Center Associate Lindsay Palmer, Assistant Professor in the School of Journalism and Mass Communication at UW-Madison, has new research out in Critical Studies in Media Communication on the role of freelance war correspondents in the digital age of covering the “war on terror.”
Palmer, L. (2015). Outsourcing authority in the digital age: Television news networks and freelance war correspondents. Critical Studies in Media Communication, 0(0). doi:10.1080/15295036.2015.1033437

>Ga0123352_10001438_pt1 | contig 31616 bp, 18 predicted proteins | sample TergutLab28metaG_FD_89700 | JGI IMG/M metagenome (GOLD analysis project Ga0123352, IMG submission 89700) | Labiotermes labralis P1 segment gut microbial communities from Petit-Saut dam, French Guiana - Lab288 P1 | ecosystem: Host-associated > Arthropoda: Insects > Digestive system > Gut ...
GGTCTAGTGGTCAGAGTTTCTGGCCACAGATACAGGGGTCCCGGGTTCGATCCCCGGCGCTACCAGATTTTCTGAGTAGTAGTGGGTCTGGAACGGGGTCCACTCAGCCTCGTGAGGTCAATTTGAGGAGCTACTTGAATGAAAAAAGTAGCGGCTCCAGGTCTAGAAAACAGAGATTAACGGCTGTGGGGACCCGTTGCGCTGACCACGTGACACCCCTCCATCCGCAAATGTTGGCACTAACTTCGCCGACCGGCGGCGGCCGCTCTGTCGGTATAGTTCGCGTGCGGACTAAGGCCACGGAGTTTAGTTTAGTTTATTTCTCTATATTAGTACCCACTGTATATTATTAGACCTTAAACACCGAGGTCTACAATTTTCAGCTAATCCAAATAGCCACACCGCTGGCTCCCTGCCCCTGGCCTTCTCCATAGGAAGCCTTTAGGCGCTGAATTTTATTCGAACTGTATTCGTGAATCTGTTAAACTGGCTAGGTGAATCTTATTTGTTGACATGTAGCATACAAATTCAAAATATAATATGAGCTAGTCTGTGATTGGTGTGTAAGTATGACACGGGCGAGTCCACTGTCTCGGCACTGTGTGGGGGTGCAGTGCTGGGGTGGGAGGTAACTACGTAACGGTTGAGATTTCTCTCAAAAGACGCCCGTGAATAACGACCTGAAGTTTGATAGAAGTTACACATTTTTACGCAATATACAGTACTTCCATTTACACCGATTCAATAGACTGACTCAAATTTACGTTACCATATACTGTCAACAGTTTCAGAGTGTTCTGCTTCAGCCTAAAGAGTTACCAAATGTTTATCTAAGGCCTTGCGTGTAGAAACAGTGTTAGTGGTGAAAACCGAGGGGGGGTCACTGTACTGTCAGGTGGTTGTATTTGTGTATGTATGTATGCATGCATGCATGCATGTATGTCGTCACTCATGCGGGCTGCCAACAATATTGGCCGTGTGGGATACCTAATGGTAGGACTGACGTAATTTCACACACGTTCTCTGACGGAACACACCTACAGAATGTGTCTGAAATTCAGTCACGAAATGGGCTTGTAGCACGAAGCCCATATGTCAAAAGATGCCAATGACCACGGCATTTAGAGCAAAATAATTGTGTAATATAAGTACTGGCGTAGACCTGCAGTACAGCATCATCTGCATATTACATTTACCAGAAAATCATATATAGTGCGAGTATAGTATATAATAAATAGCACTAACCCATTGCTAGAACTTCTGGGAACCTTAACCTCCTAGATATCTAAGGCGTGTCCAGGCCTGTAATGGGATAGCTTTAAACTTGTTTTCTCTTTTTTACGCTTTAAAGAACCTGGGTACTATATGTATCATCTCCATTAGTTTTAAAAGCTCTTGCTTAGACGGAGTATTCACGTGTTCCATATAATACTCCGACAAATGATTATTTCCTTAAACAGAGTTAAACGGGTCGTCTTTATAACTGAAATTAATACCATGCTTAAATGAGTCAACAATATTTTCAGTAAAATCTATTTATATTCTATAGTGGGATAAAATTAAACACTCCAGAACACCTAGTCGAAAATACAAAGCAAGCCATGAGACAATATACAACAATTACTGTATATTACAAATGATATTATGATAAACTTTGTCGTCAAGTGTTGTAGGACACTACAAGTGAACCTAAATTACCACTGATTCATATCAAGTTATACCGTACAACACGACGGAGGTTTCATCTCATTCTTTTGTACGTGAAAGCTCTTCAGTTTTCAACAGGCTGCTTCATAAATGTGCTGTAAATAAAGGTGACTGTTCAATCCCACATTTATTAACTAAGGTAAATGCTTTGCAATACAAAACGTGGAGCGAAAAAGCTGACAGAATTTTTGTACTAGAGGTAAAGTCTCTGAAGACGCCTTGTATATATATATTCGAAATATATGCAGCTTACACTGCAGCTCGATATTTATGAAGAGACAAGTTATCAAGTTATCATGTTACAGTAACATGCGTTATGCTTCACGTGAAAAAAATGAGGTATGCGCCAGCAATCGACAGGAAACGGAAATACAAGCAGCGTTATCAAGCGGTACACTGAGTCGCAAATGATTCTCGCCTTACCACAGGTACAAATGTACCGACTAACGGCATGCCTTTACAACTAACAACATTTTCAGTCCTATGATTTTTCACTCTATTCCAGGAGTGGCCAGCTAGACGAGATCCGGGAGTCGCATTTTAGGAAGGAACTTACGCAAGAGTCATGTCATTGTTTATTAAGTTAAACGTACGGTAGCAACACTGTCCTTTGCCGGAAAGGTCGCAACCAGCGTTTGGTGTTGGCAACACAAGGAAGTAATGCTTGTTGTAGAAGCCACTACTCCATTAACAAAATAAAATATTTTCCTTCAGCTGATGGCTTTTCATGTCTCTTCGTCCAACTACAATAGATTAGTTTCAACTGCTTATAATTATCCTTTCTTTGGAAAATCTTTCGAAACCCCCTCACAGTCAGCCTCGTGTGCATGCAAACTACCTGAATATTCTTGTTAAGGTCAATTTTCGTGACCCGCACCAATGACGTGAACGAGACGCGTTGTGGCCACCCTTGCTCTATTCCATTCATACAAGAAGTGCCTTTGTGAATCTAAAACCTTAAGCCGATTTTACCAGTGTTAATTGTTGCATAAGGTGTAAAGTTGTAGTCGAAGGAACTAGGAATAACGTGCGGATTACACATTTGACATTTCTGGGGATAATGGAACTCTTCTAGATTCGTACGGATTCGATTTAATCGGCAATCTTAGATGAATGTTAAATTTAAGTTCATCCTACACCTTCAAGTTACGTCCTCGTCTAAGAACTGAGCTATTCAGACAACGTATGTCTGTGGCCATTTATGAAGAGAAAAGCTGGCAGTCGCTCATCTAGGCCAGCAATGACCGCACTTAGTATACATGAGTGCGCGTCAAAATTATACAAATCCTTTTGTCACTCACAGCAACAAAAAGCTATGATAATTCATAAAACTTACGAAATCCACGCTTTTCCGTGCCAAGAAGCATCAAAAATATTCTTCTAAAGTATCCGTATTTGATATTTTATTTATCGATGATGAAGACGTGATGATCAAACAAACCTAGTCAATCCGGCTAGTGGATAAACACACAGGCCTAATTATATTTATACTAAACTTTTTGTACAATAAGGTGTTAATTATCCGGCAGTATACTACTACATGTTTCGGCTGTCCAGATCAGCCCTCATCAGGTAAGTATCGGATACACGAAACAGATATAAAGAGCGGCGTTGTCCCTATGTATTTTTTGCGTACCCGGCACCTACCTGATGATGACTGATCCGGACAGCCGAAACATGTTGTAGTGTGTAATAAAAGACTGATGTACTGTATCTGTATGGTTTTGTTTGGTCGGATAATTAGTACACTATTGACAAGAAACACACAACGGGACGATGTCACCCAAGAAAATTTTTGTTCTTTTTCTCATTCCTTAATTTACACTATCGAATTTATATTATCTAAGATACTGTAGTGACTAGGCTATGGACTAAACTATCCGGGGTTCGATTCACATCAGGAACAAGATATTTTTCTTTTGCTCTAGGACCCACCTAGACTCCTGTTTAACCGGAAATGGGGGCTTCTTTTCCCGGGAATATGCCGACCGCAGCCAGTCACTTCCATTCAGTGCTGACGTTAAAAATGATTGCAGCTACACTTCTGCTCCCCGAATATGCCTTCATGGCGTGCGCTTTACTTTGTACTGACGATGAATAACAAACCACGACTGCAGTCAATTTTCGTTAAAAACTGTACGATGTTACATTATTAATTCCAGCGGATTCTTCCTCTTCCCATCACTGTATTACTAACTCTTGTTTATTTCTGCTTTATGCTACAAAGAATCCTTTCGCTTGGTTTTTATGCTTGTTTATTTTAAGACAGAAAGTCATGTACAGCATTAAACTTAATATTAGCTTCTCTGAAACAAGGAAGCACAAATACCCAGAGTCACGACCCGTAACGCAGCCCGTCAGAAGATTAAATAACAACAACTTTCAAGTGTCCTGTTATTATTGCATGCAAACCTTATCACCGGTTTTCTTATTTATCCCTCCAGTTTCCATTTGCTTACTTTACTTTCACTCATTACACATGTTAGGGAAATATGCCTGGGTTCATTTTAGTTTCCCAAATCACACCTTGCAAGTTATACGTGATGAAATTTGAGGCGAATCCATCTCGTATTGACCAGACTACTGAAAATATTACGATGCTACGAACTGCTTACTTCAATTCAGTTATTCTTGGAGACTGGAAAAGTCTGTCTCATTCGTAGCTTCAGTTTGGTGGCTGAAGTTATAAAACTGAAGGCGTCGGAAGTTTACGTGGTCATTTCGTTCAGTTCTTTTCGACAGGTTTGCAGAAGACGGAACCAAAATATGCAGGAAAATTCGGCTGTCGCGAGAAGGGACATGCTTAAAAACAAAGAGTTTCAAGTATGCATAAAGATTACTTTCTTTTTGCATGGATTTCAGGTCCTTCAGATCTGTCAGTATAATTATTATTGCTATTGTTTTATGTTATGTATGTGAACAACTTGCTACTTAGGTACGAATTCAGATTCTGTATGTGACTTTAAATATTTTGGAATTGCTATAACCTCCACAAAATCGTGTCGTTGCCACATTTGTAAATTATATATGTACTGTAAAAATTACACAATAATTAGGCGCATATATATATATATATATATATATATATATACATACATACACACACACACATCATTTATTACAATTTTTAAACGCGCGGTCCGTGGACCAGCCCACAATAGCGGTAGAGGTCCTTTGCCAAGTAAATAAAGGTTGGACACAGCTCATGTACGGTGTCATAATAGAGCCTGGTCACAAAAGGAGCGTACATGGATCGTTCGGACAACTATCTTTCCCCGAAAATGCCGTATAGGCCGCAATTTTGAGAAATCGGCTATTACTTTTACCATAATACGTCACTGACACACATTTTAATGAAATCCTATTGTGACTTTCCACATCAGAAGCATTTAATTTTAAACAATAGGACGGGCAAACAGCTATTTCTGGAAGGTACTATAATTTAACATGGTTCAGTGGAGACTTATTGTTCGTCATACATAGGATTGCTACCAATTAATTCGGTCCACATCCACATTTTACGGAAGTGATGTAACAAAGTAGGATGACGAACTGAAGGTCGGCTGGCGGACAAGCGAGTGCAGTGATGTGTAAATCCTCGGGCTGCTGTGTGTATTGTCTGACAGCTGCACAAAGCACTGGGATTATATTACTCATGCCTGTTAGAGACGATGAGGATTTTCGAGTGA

ABSTRACT: This article examines the unique ways in which the figure of the freelance war correspondent is entangled within both the material and discursive logic of the digital in the age of the “war on terror.” Because freelancers increasingly work across media platforms and without large crews, these media producers are lucrative replacements for staff correspondents, especially since news organizations can opt out of paying for their insurance or safety training. Yet, freelancers can also be abused and discarded as soon as they begin to trouble accepted notions of journalistic authority—authority that is both a discursive and a political-economic construction. Following this, I offer two case studies in which a mainstream news network aligns a freelance journalist with the purportedly more interpretive and subjective space of the digital in order to regain control over the political narratives engendered by the freelancer’s experience in the war zone. Ultimately, I argue that these instances reveal the larger ethical poverty of mainstream news reporting in the digital age.